When word came that former Rep. Jack McDonald, R.-Mich. died August 17, it took a while to find those who remembered the good-natured former politician. At 90 and retired to the Outer Bank of North Carolina, McDonald was one of onlyfive living members of the 59 Republicans in the celebrated House GOP “Class of 1966”— in the last 70 years, rivaled in terms of numbers only by the huge classes of 1994 and 2010 that gave Republicans control of the House.
“Sure, I remember Jack,” said Bill Ballenger, editor of the much-read, on-line Ballenger Report on Michigan politics, “He was an affable, low-key-guy whom everybody liked. He was a mainstream Republican of the time, and was never seriously challenged in his three terms in the House. But he was finally done in by the 1972 reapportionment plan.”
McDonald was indeed widely liked. McDonald’s fellow Oakland County resident and onetime Michigan Republican National Committeewoman Ronna Rombey recalled to Newsmax that the congressman “was greatly admired by [her onetime father-in-law and late Michigan Gov.] George Romney, even though they differed on some issues such as school busing.”
Ballenger, Romney and any who were around said that McDonald’s swan song was the redistricting plan drawn by a Democrat-appointed federal judge in 1972. It forced him into a contest with a friend and fellow Republican lawmaker and cut short his career 50 years ago.
A graduate of Wayne State University and the University of Detroit Law School, the young McDonald practiced law for a few years. His practice was interrupted in 1960, when he was tapped to oversee the local census for the U.S. Bureau of the Census. A year later, he was elected Supervisor of Redford Township and went on to serve as chairman of the Oakland County Board of Supervisors (later Commissioners) — making him roughly the equivalent of a big-city mayor.
In 1964, Democrat Billie Farnum had won what Republicans called Michigan’s “Five Fluke Freshmen” — five Democrats who swept to Congress on Lyndon Johnson’s long coattails in the Water Wonderland and faithfully supported his big-spending Great Society agenda. Republican opponent McDonald contrasted that with his own record as a fiscal conservative, and also ran as a supporter of law and order and victory in the Vietnam War. With Gov. Romney leading the Republican ticket with a landslide re-election and a campaign appearance from Richard Nixon, McDonald clobbered Farnum with 57% of the vote.
Rated 71% by the American Conservative Union, McDonald was a center-right Republican in a House class that included future President George H.W. Bush (Tex.), future Sens. Robert Taft, Jr. (Ohio) and William Scott (Va.), and future Health and Human Services Secretary Margaret Heckler (Mass.).
“It was an exciting time and the real start of what became the Reagan Revolution 14 years later,” former Rep. Jim Gardner, R.-N.C., another “66er” and future lieutenant governor of North Carolina, recalled to Newsmax.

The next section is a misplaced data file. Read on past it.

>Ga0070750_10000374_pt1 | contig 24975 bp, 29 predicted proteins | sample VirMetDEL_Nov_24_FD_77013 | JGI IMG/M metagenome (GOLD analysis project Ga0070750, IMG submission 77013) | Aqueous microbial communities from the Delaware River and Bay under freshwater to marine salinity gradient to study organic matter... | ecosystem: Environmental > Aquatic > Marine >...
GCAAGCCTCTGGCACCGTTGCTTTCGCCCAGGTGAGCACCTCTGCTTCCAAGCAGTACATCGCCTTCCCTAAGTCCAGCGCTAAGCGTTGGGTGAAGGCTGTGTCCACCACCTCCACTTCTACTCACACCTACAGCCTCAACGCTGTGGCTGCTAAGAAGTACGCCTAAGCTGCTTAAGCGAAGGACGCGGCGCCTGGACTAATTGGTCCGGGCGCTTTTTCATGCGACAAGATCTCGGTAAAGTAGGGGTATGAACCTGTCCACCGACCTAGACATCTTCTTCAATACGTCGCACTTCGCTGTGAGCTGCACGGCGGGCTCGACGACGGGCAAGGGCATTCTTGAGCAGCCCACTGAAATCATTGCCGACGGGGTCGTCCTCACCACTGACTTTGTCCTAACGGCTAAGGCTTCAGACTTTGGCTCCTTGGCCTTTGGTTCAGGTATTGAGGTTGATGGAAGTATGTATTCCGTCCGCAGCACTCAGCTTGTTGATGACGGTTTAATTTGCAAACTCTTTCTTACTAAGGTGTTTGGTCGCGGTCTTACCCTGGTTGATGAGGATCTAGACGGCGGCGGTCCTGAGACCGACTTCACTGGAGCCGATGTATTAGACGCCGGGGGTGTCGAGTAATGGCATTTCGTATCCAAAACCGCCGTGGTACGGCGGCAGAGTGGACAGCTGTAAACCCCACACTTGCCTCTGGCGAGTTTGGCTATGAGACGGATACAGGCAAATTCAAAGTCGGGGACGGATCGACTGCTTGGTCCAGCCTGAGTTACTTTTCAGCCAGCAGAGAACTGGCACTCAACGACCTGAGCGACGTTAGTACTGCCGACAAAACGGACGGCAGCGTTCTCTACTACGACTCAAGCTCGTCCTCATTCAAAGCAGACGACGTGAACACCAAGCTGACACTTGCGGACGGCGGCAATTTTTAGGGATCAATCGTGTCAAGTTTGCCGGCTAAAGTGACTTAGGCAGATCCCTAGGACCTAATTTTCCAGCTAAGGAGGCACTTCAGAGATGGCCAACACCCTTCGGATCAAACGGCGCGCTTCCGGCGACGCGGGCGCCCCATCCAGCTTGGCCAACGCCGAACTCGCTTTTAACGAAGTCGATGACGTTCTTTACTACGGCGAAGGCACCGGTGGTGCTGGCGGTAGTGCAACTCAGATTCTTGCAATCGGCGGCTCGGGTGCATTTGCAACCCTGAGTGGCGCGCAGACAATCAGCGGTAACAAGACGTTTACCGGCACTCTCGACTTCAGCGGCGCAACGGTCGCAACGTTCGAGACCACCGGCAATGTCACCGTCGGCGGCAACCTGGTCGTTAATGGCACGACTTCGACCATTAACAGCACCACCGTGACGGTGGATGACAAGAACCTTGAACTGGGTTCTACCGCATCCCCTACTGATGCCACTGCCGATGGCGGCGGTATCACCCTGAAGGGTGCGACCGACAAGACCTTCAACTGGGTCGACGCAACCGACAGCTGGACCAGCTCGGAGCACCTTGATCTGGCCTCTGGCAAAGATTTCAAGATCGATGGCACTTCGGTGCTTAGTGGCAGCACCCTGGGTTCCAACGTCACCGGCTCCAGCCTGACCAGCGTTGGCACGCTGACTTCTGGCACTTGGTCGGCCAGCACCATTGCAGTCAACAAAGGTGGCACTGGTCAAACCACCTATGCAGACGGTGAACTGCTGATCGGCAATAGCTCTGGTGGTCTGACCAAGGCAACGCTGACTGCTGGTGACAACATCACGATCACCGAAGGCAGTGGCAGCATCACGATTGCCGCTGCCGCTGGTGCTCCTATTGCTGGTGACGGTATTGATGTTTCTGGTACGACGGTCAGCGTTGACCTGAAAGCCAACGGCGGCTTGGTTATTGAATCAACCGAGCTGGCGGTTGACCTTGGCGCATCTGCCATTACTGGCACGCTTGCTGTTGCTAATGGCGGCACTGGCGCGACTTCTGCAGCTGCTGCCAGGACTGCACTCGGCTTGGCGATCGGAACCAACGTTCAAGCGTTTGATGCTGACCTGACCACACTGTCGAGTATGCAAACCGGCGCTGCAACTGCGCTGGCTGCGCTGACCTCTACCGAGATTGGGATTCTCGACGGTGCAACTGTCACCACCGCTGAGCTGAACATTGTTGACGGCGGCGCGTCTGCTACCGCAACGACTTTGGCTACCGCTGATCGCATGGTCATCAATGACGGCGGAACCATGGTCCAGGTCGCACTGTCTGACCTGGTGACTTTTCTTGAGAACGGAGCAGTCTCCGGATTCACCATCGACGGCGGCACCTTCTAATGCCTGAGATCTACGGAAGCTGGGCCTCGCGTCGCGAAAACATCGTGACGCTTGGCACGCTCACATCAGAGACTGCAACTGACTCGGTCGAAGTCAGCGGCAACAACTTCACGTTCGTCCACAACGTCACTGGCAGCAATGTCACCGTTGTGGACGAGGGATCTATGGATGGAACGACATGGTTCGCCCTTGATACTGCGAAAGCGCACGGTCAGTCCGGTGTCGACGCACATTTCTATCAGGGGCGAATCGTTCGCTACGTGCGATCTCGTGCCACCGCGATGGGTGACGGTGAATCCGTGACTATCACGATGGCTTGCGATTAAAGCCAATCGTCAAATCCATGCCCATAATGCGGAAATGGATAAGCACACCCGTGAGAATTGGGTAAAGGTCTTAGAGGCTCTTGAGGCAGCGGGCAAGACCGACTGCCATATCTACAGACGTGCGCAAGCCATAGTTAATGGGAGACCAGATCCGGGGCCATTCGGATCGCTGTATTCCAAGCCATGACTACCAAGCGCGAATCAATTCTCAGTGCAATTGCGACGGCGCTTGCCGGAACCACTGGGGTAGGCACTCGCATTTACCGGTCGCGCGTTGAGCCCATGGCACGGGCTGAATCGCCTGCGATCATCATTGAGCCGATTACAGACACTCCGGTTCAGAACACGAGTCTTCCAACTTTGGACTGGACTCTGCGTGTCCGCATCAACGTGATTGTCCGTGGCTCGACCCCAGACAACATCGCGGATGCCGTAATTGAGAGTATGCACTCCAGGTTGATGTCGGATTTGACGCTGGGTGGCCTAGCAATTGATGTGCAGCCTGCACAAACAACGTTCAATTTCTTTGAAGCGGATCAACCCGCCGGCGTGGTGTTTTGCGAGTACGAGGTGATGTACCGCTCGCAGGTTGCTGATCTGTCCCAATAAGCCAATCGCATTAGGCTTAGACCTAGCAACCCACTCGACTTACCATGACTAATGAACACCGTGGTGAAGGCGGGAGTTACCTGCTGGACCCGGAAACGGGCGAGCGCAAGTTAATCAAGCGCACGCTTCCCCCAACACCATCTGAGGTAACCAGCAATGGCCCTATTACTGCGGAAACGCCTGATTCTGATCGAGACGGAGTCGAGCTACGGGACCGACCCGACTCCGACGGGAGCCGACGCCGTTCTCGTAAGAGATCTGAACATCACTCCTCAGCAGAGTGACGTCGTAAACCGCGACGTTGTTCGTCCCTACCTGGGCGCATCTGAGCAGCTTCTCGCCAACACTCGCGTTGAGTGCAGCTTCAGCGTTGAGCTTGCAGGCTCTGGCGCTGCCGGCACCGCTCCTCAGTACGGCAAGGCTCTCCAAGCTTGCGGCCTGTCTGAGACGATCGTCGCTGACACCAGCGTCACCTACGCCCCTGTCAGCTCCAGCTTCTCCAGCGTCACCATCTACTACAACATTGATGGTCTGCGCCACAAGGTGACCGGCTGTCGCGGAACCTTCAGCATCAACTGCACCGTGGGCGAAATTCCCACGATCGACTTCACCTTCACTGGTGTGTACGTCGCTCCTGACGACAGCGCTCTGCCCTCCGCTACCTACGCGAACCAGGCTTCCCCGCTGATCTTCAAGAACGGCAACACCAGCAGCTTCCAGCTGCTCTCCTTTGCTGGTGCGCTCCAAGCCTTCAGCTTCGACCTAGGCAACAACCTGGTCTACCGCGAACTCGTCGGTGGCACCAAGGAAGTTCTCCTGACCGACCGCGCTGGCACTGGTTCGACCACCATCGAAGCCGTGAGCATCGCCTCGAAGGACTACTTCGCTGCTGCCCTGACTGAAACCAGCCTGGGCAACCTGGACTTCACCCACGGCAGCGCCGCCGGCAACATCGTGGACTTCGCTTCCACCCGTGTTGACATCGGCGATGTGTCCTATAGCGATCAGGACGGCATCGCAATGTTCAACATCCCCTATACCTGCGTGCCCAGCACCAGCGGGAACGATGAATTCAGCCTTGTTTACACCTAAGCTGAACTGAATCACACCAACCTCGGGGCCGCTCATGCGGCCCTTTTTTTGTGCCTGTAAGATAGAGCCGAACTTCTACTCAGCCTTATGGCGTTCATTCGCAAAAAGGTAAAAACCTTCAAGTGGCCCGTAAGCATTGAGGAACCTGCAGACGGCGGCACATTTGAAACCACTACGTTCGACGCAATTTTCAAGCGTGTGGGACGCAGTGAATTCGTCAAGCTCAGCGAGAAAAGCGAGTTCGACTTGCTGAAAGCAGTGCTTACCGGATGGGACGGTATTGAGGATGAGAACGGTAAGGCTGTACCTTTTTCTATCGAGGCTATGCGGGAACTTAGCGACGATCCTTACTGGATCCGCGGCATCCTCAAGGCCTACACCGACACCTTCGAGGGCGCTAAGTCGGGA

McDonald seemed destined for a long career in Congress. But in 1971, his political fate fell into the hands of a federal judge who would redraw his district. With the legislature unable to agree on new lines for the state’s U.S. House districts, that task fell into the hands of U.S. District Judge (and LBJ appointee) Damon Keith. The part of Oakland County that had been in the district of 16-year Rep. William Broomfield was placed into McDonald’s neighboring turf, forcing Broomfield to move and challenge his fellow Republican.
The issue of court-ordered school busing dominated political debate in Michigan in 1972. McDonald frequently appeared with anti-busing parents and took up their cause. Broomfield went further and offered an eponymous amendment to halt all busing for 18 months.
“I met Congressman McDonald when I was a tiny kid and my folks moved to Farmington Hills [in Oakland County],” present GOP County Chairman Rocky Raczkowski told us. “He was always known as a nice guy and a 'doer'. He was less boisterous than others, but from what I knew of him by word of mouth, you could always count on him to get a job done. Broomfield cleaned his clock because Bill was entrenched in the area and knew everyone.” Broomfield defeated McDonald by about 7,000 votes out of more than 43,000 cast.
McDonald lobbied and practiced law in Washington for many years before retiring to North Carolina. Often, he would be seen at the Capitol Hill Club where he and former colleagues from Michigan dined with their wives. Among them would be his former foe Broomfield and his wife Jane.
Jack McDonald is a distant memory a half-century after he left Congress. But those who did know him speak of a congressman who got along well with those with whom he disagreed, and knew about liking and being liked. In an age when Congress often appears fractious and debate incendiary, it’s not a bad way to be remembered.
John Gizzi is chief political columnist and White House correspondent for Newsmax. For more of his reports, Go Here Now.
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